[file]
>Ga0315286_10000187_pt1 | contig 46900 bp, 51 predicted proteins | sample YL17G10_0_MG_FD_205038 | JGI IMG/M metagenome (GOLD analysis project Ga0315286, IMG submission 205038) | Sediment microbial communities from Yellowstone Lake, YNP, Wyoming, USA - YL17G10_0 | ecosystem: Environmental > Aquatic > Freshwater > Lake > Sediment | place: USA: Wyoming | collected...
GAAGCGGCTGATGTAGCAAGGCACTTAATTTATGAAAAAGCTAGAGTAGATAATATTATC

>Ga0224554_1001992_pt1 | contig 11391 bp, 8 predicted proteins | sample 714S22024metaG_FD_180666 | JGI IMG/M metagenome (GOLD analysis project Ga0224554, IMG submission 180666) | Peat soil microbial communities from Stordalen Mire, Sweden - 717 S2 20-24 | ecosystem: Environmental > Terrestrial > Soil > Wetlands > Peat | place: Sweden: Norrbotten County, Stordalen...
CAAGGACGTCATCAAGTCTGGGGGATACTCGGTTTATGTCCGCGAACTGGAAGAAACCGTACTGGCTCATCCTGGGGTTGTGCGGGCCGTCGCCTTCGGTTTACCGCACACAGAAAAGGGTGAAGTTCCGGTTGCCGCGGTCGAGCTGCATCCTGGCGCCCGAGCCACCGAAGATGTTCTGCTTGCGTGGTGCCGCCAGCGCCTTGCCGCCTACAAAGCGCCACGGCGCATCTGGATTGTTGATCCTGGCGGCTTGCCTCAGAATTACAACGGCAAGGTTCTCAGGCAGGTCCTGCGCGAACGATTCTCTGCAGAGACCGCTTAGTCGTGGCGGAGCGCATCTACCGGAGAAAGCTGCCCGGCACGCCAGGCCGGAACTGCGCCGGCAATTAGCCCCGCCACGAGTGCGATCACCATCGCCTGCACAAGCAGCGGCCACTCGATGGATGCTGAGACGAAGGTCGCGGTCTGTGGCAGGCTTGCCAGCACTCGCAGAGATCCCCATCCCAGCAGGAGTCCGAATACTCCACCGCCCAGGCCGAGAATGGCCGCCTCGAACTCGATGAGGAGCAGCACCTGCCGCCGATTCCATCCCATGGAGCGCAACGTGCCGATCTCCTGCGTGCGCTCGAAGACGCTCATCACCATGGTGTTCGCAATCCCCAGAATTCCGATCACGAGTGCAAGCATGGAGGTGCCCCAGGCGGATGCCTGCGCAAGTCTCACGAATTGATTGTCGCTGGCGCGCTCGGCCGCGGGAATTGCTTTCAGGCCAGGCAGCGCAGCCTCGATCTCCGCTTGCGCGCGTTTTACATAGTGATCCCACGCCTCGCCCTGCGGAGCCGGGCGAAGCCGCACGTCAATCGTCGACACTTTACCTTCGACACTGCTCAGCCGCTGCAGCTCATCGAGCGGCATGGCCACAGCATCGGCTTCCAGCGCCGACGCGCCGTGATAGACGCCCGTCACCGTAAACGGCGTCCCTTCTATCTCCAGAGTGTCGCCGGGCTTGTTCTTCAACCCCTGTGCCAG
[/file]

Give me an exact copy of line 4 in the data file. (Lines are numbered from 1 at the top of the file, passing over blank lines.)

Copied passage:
CAAGGACGTCATCAAGTCTGGGGGATACTCGGTTTATGTCCGCGAACTGGAAGAAACCGTACTGGCTCATCCTGGGGTTGTGCGGGCCGTCGCCTTCGGTTTACCGCACACAGAAAAGGGTGAAGTTCCGGTTGCCGCGGTCGAGCTGCATCCTGGCGCCCGAGCCACCGAAGATGTTCTGCTTGCGTGGTGCCGCCAGCGCCTTGCCGCCTACAAAGCGCCACGGCGCATCTGGATTGTTGATCCTGGCGGCTTGCCTCAGAATTACAACGGCAAGGTTCTCAGGCAGGTCCTGCGCGAACGATTCTCTGCAGAGACCGCTTAGTCGTGGCGGAGCGCATCTACCGGAGAAAGCTGCCCGGCACGCCAGGCCGGAACTGCGCCGGCAATTAGCCCCGCCACGAGTGCGATCACCATCGCCTGCACAAGCAGCGGCCACTCGATGGATGCTGAGACGAAGGTCGCGGTCTGTGGCAGGCTTGCCAGCACTCGCAGAGATCCCCATCCCAGCAGGAGTCCGAATACTCCACCGCCCAGGCCGAGAATGGCCGCCTCGAACTCGATGAGGAGCAGCACCTGCCGCCGATTCCATCCCATGGAGCGCAACGTGCCGATCTCCTGCGTGCGCTCGAAGACGCTCATCACCATGGTGTTCGCAATCCCCAGAATTCCGATCACGAGTGCAAGCATGGAGGTGCCCCAGGCGGATGCCTGCGCAAGTCTCACGAATTGATTGTCGCTGGCGCGCTCGGCCGCGGGAATTGCTTTCAGGCCAGGCAGCGCAGCCTCGATCTCCGCTTGCGCGCGTTTTACATAGTGATCCCACGCCTCGCCCTGCGGAGCCGGGCGAAGCCGCACGTCAATCGTCGACACTTTACCTTCGACACTGCTCAGCCGCTGCAGCTCATCGAGCGGCATGGCCACAGCATCGGCTTCCAGCGCCGACGCGCCGTGATAGACGCCCGTCACCGTAAACGGCGTCCCTTCTATCTCCAGAGTGTCGCCGGGCTTGTTCTTCAACCCCTGTGCCAG